Due process and the rule of law

Buencamino is a fellow of Action for Economic Reforms. This piece was published on January 7, 2009 in page A6 of the Business Mirror.

In September 2008, agents of the Philippine Drug Enforcement Agency (PDEA) arrested and charged Richard Santos Brodett, Jorge Jordana
Joseph, and Joseph Ramirez Tecson for the use, possession, and sale of
illegal drugs.

The PDEA saw it as an “open and shut” case.  Prosecutors from the
Department of Justice (DOJ) agreed. But not in the way the PDEA
expected.

The DOJ’s prosecutors threw out the drug case on the grounds that the
PDEA agents acted illegally, carrying out warrantless arrests and
searches.

Chief State Prosecutor Jovencito Zuno explained what happened, “The
car’s rear compartment was forcibly searched. Therefore, any object
seized during the search is inadmissible for having been unlawfully
obtained.”

He cited two other grounds for dismissing the case:

1. The suspects were arrested indiscriminately, thus illegally.
2. The confession of one of the suspects was made without his counsel.

A lawyer for the suspects added, “It was a buy-bust, yes, but an
illegal buy-bust. Even if they have evidence, that becomes inadmissible
if the evidence was obtained illegally.”

PDEA director Dionisio Santiago could only say, “That’s always their reason. They will cite you on a technicality.”

Well, Mr. Director, technicality is what due process is all about. Due
process is what prevents our society from becoming a police state. It’s
unfortunate you don’t put too much value on due process and the rule of
law.

You showed your disdain for the rule of law when you admitted to
reporters in May 2008 that your agents engage in “farming,” police
jargon for planting evidence on suspects.

You even justified the illegal practice.

You said:

“We sometimes do this although this is against the rule of law.
Definitely we only apply this matter to some cases, like a subject who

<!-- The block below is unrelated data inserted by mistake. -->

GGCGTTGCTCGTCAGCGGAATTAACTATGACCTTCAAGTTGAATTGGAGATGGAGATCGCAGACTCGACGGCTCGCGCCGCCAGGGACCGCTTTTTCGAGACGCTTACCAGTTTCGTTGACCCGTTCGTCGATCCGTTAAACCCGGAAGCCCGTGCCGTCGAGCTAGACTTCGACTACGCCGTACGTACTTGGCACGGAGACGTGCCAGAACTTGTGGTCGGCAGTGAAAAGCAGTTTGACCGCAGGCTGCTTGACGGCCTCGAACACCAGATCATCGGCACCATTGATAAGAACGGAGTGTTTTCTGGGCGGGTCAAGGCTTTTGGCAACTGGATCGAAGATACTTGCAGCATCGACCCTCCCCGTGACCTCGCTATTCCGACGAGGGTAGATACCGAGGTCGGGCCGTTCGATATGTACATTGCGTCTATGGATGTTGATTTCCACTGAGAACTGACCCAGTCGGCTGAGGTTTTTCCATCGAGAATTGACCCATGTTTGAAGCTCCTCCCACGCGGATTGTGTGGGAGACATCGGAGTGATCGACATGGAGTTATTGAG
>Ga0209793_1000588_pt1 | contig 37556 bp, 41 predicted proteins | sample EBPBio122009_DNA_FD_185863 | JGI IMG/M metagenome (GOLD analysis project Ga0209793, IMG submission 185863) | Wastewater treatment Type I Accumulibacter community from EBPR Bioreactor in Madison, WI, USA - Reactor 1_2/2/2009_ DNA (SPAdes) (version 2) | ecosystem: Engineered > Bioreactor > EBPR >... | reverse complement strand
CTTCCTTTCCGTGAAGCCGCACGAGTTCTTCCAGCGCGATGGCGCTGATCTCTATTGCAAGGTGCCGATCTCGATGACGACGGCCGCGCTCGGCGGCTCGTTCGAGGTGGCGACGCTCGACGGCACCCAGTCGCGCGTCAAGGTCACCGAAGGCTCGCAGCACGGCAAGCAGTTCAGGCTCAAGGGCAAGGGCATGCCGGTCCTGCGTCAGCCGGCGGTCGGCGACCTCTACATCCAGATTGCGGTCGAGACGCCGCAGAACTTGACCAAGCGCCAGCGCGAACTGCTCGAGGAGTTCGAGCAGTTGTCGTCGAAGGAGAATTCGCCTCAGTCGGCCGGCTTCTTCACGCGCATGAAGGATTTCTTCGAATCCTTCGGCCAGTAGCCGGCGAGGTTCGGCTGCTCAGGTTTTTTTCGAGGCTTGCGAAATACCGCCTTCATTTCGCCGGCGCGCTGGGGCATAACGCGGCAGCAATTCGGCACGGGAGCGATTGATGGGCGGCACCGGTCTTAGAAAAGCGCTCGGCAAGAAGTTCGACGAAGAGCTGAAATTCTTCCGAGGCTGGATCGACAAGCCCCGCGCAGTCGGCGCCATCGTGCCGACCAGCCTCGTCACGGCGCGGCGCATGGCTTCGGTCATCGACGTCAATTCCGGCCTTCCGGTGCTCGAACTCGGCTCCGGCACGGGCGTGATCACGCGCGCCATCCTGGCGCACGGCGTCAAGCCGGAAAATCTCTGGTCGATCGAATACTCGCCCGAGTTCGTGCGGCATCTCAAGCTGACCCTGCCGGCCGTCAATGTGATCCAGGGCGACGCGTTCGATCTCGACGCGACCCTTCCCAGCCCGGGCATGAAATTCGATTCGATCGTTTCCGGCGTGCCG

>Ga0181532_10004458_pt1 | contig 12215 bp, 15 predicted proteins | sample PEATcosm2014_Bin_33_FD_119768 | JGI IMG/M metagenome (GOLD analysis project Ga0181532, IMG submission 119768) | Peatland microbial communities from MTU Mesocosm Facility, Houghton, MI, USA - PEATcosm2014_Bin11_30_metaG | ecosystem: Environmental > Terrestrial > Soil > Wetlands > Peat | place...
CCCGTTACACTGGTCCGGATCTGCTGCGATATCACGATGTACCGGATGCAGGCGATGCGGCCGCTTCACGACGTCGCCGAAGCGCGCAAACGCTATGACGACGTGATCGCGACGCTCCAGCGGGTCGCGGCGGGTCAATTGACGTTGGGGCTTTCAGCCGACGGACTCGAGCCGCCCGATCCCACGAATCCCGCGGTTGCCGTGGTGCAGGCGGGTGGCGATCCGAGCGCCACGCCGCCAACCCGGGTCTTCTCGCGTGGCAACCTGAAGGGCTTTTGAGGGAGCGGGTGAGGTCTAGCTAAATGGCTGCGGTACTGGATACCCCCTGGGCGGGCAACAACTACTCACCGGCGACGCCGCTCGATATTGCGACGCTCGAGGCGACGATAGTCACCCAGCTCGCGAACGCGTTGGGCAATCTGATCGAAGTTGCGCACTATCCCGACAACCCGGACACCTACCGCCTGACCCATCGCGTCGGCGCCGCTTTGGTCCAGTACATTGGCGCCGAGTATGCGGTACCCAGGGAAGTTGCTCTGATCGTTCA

is publicly known to be peddling drugs but always escapes arrest. This
is when we enter the picture.

“But PDEA operatives make sure that they (known drug traffickers) won’t
know that we put planted evidence. We are doing this because we want to
neutralize big personalities engaged in the illegal drug trade which
destroys the future of the youth.

“This is a remedy that we sometimes undertake so that we can put to
rest some people. Kesa naman patayin natin e di plantingan na lang
natin para mabilanggo. Alam niyo to kill a cat there are so many ways,
pero hindi naming gagawing very obvious ang planting. (Rather than
killing them let’s just plant evidence so they go to jail. You know to
kill a cat there are so many ways, but we won’t make very obvious the
planting.)”

Although a few days later you said you only made the remarks in jest,
the damage has been done. Henceforth, any drug case you file will
become suspect.  There might even be reasonable doubt for all your
previous cases. Sadly, your agency was made inutile by your frivolous
remarks.

There’s no doubt Director Santiago’s intentions are good but good
intentions are no substitute for adhering to due process and the rule
of law. Law enforcers should always remember that they are agents of
the law not the law unto themselves.

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